The sense i've gotten is that Obi-Wan was so traumatized that he not only isolated himself from the Force, but from the world around him. I see him as having such a tunnel vision he's only focused on Luke and that same routine he created for himself that we saw on this show, day after day after day. It doesnt seem impossible to me that he doesnt "keep up with the news" so to speak hehe. Anyways, that's just my take on it.
 
I understand the narrative conundrum. The moment Obi-Wan realizes Anakin is alive is a dramatic moment you want to see if you're telling an in between story.

Technically it probably makes better in-universe sense that he'd have heard by now, but it makes more dramatic sense for him to find out through the course of this story. There's nothing to contradict the idea that maybe he had heard about Vader but been in denial that it could've possibly been Anakin.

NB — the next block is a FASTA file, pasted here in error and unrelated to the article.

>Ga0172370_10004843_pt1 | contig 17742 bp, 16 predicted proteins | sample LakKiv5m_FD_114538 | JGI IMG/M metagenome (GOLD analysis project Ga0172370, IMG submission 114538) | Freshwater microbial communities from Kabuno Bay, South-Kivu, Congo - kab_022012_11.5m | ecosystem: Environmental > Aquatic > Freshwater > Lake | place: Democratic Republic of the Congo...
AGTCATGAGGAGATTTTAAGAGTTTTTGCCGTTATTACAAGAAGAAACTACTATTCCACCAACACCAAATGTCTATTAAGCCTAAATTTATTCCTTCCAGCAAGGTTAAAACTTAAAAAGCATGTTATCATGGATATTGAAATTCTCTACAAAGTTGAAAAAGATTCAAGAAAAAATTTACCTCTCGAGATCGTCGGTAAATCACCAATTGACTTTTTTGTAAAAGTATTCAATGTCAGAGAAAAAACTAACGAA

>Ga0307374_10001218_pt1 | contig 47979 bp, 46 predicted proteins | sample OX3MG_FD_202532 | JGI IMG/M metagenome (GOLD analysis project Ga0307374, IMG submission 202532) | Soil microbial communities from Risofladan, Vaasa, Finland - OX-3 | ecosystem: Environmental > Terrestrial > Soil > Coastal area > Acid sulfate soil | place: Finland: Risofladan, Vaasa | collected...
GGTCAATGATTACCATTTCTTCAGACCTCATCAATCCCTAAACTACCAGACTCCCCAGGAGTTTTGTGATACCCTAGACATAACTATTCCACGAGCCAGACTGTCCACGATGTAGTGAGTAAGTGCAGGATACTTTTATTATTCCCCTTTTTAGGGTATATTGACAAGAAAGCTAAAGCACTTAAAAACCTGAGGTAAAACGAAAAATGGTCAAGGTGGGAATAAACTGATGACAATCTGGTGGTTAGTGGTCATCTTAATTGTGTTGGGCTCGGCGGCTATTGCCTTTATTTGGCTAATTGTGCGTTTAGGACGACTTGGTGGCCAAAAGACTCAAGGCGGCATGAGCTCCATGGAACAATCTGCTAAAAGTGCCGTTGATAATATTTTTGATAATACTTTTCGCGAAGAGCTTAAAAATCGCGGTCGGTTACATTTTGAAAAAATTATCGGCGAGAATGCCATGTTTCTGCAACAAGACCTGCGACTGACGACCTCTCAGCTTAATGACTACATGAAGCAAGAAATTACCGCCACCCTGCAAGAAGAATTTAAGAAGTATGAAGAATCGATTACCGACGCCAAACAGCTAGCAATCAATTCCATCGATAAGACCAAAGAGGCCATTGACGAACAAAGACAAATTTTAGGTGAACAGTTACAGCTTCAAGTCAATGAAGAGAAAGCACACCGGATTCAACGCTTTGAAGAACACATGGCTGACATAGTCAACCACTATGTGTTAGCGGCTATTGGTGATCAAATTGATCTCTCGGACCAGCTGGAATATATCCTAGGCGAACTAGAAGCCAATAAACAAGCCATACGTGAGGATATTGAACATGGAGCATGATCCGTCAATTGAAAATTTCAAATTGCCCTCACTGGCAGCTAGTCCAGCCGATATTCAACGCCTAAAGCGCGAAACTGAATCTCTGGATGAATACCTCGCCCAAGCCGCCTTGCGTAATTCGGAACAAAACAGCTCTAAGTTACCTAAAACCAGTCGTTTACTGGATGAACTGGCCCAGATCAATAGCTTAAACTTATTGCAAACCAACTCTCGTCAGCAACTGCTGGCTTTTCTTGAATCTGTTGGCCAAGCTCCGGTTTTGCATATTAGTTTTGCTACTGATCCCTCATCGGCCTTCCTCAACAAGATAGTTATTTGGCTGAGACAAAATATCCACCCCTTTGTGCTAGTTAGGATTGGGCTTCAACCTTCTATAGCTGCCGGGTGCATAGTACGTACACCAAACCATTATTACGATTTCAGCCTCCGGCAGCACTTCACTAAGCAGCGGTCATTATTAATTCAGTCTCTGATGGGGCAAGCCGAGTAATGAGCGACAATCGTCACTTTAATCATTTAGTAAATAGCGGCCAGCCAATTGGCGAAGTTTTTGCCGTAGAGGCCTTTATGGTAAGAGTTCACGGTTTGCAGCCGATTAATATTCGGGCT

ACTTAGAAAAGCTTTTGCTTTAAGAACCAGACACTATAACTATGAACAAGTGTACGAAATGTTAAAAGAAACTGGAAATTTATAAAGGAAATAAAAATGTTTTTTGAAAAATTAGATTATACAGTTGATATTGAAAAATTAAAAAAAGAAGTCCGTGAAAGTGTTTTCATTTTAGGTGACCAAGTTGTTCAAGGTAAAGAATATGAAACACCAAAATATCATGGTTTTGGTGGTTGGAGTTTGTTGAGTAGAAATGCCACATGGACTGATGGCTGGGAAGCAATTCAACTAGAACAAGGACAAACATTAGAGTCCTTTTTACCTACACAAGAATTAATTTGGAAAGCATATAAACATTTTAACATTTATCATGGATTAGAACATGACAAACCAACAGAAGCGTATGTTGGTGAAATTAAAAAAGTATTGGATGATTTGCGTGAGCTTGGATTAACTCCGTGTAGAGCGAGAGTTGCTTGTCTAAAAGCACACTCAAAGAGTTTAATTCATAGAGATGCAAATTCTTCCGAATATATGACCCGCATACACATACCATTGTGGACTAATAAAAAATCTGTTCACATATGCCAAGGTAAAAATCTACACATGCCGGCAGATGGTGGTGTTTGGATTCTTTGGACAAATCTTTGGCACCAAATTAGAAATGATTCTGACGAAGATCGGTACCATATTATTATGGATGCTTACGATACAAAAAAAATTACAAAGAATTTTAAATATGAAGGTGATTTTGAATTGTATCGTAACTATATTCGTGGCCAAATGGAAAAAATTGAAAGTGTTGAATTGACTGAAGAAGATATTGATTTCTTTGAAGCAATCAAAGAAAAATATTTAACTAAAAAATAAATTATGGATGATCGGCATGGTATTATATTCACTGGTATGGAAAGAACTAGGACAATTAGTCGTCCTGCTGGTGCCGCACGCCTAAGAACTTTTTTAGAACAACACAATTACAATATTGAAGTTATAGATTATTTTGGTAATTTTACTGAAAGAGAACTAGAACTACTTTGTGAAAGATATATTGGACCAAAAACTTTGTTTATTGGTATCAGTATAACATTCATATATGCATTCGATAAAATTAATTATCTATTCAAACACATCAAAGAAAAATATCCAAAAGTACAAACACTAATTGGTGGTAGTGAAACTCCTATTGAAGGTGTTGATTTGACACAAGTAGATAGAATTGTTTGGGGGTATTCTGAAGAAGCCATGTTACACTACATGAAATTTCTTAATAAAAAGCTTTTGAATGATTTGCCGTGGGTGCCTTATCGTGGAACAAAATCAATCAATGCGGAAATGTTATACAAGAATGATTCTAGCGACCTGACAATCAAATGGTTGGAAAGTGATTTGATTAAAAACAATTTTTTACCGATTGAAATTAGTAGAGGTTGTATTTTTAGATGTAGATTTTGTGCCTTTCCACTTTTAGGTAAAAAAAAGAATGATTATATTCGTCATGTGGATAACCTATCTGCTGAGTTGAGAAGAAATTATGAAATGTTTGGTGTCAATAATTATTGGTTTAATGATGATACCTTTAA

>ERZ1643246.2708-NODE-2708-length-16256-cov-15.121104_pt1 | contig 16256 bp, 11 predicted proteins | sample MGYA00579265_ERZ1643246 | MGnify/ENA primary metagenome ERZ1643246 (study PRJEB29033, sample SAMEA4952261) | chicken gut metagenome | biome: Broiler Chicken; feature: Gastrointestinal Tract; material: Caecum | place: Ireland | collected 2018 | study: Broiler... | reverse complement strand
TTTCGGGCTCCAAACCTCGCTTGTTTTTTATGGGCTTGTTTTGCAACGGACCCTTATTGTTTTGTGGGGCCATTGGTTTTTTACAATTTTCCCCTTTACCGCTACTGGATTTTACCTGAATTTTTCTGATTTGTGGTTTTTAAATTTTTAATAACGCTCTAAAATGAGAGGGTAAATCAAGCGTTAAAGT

Star Wars canon has never been air tight though. There are tons of logic gaps and holes to poke in it and there always have been. It's still not even clear to me if it's widely known that The Emperor and Vader are Sith lords or what a Sith even is. Making "Darth Vader" a public figure would be a strange choice if they didn't want to draw attention to the fact that the galaxy is being run by two Sith lords. Is it known that the Emperor is also called Darth Sidious? Can NOBODY in the whole galaxy figure out that "Darth" is literally derived from Dark lord of the sith?

Just sayin'. In the prequels, the "Darth" names like Tyrannous and Sidious were secret identities that only people who knew of the Sith would know them by. So at what point does does Palpatine say, "You don't need a stage name Lord Vader, yours just has too gOoOoOod of a ring to it, I really think it'll stick with the kids!"